ItÃ¢â‚¬â„¢s official Ã¢â‚¬â€œ the economic downturn is a global phenomenon Ã¢â‚¬â€œ even China has been forced to make interest rate cuts and to provide concessions to banks to help with liquidity issues. Faced with economic growth of only 10.1 percent over the summer months (oh, if only the U.S. had the same problem) and inflation dropping to 4.9 percent, the PeopleÃ¢â‚¬â„¢s Bank of China felt compelled to act. While these growth numbers look rather impressive when compared to what is happening in the U.S. and the eurozone, the truth is that things are also slowing in China and with continuing woes in ChinaÃ¢â‚¬â„¢s major export markets, there is reason to believe that growth may continue to fall.
LetÃ¢â‚¬â„¢s recap what took place yesterday. The Bank of China started the day by quietly announcing on its website its first rate cut in the lending rate in over six years. The rate was dropped from 7.47 percent to 7.2 percent which is still considerably higher than most Western countries with Japan at just half a percent, Canada at 3.0 percent, the Eurozone and England at 4.25 and 5.0 percent respectively, while the U.S. Ã¢â‚¬â€œ at least until later this afternoon, at 2.0 percent. Only Australia and New Zealand at 7.5 and 7.0 percent are close to ChinaÃ¢â‚¬â„¢s rate. In addition, the Bank also lowered the reserve ratio that smaller banks must maintain Ã¢â‚¬â€œ for larger banks, the reserve ratio will remain at the same level of 17.5 percent.
What These Changes Mean
Despite the rather odd amount of 27 basis points, the rate cut only marginally closes the gap between the yuan and the dollar. In addition, only the lending rates were cut while deposit rates were left unchanged. With respect to the reserve ratios, the reduction only applies to a handful of ChinaÃ¢â‚¬â„¢s smallest banks so the rising juggernaut that is the Bank of China Ã¢â‚¬â€œ together with ChinaÃ¢â‚¬â„¢s other major banks Ã¢â‚¬â€œ receives no benefit from the reserve changes.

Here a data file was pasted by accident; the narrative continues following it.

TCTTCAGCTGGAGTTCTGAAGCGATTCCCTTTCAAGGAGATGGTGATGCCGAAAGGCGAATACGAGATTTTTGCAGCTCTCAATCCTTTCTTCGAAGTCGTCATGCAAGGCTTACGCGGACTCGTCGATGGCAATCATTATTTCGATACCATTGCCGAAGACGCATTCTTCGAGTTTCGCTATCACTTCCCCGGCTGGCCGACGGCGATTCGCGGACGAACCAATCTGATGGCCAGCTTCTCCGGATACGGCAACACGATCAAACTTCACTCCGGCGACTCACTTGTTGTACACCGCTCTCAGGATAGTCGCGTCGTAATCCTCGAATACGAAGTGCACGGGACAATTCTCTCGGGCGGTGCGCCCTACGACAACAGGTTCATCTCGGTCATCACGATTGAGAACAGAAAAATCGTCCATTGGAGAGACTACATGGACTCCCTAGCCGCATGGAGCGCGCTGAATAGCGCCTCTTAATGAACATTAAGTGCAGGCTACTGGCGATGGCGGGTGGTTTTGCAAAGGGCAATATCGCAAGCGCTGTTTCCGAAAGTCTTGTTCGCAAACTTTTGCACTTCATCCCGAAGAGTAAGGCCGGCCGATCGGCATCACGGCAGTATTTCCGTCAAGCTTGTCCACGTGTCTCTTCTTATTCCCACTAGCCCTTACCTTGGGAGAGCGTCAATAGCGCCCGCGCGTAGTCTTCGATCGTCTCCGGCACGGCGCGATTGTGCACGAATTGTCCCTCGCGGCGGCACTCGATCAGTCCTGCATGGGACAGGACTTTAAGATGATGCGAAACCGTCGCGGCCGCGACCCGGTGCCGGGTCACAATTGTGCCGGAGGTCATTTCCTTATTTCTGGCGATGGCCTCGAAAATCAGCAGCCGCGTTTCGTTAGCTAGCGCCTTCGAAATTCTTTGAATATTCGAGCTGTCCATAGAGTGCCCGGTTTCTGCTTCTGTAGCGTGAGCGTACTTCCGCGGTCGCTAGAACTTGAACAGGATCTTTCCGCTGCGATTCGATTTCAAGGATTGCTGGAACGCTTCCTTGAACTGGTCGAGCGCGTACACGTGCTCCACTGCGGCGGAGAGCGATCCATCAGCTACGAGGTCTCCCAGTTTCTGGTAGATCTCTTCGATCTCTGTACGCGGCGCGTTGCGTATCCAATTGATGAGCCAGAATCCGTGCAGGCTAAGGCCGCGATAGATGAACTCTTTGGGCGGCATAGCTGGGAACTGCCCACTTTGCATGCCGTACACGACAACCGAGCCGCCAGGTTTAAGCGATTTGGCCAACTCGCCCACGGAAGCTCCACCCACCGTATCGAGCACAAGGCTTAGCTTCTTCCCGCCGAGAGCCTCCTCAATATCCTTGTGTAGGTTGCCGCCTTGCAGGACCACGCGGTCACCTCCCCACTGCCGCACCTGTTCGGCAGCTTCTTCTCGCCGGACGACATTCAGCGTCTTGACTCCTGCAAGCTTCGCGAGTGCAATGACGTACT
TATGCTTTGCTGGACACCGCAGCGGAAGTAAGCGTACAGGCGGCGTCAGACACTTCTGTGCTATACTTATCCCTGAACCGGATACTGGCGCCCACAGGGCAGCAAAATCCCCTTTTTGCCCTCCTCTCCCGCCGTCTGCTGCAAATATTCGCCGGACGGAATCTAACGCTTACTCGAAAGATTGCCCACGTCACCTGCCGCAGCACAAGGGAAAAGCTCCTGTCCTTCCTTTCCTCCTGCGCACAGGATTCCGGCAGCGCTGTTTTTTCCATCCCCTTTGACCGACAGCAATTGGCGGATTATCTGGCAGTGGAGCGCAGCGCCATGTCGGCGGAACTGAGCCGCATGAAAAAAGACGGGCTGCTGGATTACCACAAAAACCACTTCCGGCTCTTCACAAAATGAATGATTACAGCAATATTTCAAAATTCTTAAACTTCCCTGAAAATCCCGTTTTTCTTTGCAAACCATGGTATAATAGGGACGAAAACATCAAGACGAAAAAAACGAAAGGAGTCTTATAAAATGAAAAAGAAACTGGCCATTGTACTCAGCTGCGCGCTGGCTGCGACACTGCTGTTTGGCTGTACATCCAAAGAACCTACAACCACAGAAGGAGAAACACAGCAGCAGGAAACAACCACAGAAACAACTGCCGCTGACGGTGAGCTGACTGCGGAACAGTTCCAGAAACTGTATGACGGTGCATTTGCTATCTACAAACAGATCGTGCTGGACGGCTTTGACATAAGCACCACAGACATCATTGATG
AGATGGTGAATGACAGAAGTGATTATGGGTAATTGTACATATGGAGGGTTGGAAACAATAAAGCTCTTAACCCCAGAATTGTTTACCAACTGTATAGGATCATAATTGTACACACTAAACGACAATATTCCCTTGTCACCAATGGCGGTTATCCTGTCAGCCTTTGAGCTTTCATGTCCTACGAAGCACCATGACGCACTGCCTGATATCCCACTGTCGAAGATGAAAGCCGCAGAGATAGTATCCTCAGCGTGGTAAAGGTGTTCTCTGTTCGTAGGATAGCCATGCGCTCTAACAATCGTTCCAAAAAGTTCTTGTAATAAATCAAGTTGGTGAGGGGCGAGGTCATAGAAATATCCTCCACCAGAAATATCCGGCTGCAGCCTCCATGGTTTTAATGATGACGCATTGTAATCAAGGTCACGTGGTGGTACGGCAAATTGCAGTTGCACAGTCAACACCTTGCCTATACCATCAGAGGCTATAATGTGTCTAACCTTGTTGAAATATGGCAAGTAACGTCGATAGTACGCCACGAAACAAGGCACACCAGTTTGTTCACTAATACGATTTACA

Looking at the announcement in this light, it seems that the policy changes are far from a drastic course alteration, leading one to suggest that it has more to do with China sending a signal to its trading partners. Indeed, for the past two or three years, the Bank of China has been under pressure Ã¢â‚¬â€œ from the U.S. particularly Ã¢â‚¬â€œ to devalue the yuan to lower the cost of imported goods. This request was met with little enthusiasm of course as a cut in interest rates during a time of double-digit inflation doesnÃ¢â‚¬â„¢t exactly fit with what is taught in Economics 101.
However, as the next few months unfold, weÃ¢â‚¬â„¢ll see if the Bank of China is now ready to make policy changes in response to a weaker economic outlook or if the Great Bear was simply spooked by the recent chaos on Wall Street. One thing is certain, if the global economy continues to struggle, China has far more arrows in its quiver than the west to help it ride out the storm. At 7.2 percent, China has considerably more room to make interest rate cuts should it become necessary to further devalue the yuan, and with inflation still at nearly 5 percent, growth is still strong even if this is down from previous months.
About the Author
Scott Boyd has been working in and writing about the financial industry since the early 1990s. As a technical writer and project manager with several of Canada’s leading financial institutions, Scott has produced educational materials for investment system end-users including portfolio managers and traders. Scott now administers and contributes to OANDA FXPedia and regularly provides commentaries for the OANDA FXTrade website.